Ask anyone in New York and they will offer up their own version of when you cross the threshold from visitor to a true New Yorker. Some will say it’s the first time you spot a celebrity and shrug your shoulders indifferently, others claim it’s when you know the ‘unsaid’ rules of the subway system such as never going for the empty train car. Whether graduating to a New Yorker means stealing a cab, giving directions or becoming immune to the nose wrinkling smells of the MTA tunnels, there is one thing all New Yorkers can agree on: how to spot a tourist.
1. Keeping Up Pace with other New Yorkers
While working professionals push past in the classic New York ‘huff,’ you’re strolling through Times Square like you’re moseying down the white sand beaches of Aruba. If all New Yorkers have one complaint about tourists it is the slow and languid way in which they abruptly stop on sidewalks or stroll by taking in the skyscrapers and sights of ‘the concrete jungle.’
Be it downtown, Grand Central or the subway stations—if you walk slow, you will inevitably hear the inaudible grumbles and pointed sighs of stressed out New Yorkers lamenting the loss of the .5 seconds your pause has cost them. Although the childhood tale of the turtle and the hare will tell you that slow and steady serves you well, when visiting New York throw that lesson out the window.
2. Knowing the Unsaid Rules of the Subway
The automated voice tells you to “step back from the yellow line,” the police officers watch pedestrians like hawks and your guide of New York sits in your hands like a hand scribbled treasure map—the MTA subway system can be overwhelming, confusing and downright shocking. While basic rules–like don’t ride between the subway cars, lean on the doors or go on the tracks — are obvious to any visitor, it is the unsaid subway etiquette that will show the difference between a wide-eyed tourist and a hardened native.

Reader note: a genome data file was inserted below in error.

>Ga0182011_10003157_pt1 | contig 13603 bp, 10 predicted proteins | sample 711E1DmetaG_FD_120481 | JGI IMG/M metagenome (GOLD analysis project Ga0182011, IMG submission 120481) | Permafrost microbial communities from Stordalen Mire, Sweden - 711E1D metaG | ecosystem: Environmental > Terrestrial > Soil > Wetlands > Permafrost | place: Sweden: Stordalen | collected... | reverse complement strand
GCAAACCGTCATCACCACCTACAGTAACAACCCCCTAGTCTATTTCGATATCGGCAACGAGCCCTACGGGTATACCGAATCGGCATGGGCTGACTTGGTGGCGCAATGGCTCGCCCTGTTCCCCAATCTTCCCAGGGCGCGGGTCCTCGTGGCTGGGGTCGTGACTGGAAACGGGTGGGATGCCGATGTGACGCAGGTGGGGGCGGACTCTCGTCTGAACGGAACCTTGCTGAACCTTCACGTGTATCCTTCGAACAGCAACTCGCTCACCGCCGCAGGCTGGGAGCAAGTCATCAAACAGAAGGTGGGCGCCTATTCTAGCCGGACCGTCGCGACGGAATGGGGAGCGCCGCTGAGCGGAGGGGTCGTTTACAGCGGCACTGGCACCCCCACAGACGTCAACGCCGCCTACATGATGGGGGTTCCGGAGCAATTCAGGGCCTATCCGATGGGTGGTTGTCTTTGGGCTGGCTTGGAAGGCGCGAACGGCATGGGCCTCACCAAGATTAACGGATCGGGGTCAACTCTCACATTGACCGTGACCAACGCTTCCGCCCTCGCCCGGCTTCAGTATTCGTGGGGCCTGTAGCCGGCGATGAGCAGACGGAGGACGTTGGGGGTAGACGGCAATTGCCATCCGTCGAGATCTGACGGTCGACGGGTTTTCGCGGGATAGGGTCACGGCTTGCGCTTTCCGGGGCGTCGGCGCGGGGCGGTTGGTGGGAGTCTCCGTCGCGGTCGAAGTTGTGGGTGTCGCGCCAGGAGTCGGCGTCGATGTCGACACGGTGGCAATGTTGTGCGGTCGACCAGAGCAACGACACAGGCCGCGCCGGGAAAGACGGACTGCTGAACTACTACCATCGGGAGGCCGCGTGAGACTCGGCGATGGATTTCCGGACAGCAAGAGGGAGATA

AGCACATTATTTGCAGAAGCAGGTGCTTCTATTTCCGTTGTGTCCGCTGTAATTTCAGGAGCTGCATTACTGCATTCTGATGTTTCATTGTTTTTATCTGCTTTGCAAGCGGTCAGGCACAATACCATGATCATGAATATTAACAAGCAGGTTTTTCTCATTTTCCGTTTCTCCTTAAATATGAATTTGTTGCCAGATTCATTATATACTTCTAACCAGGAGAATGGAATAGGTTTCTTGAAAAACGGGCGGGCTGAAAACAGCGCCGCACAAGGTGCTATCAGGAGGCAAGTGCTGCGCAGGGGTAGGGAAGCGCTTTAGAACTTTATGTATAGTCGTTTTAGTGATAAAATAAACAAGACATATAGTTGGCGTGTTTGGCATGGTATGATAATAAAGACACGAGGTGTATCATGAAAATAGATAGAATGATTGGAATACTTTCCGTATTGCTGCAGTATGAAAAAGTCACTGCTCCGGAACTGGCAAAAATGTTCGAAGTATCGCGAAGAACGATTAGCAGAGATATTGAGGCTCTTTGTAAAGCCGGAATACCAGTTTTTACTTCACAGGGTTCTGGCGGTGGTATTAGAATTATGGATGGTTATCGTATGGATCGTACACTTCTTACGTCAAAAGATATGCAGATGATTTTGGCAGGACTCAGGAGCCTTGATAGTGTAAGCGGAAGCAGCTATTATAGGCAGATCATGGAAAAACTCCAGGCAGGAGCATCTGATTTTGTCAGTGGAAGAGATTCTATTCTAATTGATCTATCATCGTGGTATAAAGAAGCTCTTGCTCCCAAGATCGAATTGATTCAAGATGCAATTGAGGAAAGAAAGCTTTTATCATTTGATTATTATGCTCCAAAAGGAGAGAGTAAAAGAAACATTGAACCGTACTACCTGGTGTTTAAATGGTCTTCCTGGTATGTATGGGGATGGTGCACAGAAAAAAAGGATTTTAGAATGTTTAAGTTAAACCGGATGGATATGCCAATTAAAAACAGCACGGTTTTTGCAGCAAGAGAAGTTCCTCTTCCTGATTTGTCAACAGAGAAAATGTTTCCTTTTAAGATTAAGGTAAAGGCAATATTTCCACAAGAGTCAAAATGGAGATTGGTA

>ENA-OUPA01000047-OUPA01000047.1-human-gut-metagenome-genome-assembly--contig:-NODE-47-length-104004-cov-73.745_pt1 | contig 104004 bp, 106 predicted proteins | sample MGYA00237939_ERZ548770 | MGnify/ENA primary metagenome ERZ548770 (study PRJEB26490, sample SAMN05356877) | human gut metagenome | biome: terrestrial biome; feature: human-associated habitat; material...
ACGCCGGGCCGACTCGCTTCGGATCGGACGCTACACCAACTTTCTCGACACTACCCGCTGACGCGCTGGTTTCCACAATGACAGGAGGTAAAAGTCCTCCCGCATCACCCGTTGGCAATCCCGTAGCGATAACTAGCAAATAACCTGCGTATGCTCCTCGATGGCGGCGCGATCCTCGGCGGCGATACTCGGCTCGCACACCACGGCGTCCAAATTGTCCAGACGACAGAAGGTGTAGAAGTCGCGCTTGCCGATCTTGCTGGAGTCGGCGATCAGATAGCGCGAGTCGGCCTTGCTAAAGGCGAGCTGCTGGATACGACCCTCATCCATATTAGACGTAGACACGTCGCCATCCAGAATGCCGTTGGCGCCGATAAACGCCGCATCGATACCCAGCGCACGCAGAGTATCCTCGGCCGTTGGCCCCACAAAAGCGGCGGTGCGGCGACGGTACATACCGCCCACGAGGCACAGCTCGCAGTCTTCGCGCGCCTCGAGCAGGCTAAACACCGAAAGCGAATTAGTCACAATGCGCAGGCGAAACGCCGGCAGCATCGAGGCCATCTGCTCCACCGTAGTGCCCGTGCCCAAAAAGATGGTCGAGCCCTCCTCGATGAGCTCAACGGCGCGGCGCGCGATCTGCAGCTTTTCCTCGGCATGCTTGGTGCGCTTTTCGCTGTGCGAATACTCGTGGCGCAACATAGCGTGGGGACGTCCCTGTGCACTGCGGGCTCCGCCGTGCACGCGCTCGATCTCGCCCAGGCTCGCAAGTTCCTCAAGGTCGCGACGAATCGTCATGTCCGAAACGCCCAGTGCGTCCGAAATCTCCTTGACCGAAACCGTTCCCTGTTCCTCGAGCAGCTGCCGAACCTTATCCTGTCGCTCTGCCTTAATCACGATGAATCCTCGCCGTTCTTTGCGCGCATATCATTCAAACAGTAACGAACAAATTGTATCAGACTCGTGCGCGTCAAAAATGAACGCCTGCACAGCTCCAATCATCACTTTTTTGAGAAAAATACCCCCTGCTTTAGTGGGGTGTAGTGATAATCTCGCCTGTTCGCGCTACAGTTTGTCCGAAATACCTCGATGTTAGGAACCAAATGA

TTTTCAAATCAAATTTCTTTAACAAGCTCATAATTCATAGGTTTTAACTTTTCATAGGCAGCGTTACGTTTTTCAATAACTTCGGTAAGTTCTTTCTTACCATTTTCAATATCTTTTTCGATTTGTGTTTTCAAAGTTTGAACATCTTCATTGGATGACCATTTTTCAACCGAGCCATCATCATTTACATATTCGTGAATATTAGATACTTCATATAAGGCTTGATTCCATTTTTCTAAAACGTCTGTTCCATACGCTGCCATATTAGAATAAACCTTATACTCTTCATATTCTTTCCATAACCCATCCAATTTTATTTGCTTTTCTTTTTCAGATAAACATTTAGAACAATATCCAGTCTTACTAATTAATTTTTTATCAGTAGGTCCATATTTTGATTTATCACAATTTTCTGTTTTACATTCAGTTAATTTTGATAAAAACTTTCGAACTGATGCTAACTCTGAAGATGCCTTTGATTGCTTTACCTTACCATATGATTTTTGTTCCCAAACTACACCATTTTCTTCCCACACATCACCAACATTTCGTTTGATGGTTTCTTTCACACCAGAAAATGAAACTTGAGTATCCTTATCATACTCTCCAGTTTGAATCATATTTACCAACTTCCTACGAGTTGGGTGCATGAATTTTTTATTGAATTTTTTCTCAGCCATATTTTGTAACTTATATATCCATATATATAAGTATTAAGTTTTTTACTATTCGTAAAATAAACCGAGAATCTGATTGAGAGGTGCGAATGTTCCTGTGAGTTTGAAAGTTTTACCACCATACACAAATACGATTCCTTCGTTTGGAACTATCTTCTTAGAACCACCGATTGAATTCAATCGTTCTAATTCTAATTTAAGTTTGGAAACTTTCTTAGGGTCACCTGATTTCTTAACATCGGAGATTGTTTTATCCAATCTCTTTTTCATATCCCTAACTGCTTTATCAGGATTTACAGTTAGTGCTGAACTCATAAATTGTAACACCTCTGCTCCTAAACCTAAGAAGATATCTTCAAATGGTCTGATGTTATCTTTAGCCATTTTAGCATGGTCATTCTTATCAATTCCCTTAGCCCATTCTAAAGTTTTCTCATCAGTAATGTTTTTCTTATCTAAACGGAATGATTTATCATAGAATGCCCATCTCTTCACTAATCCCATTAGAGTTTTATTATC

Unsaid subway rule #1: If the incoming train is packed to the rafters with commuters and there is one empty car, do not fall victim to the siren call of those empty seats! While it may seem logical to comfortably sit in the spacious car rather than opt to be packaged in like sardines; that empty train car is deserted for a reason. Perhaps the car has a malfunctioning AC system on a hot summer day or maybe a homeless soul has decided to use the car as his personal restroom, whatever the reason for the deceivingly comfortable looking car it is a lesson all New Yorkers have learned the hard way and a trap all tourists fall for.
Unsaid subway rule #2: The subway system is an underworld to NYC, serving as a home to the weary, homeless, unstable and downtrodden. Despite its efficient layout and easy commutes it is unique to see business men in thousand dollar suits stand should to shoulder with hipsters with purple hair, who stand alongside moms with smiling babies, who are looking curiously at homeless men sprawled out across the seats. The subway is a mirror of New York and the many people that call this city home. That said, commutes (even morning ones) will sometimes bring you face-to-face with people of questionable sanity who may preach, monologue, yell or instigate conflict. Unsaid rule #2? Simply avoid eye contact and follow suit with other New Yorkers who look down and away.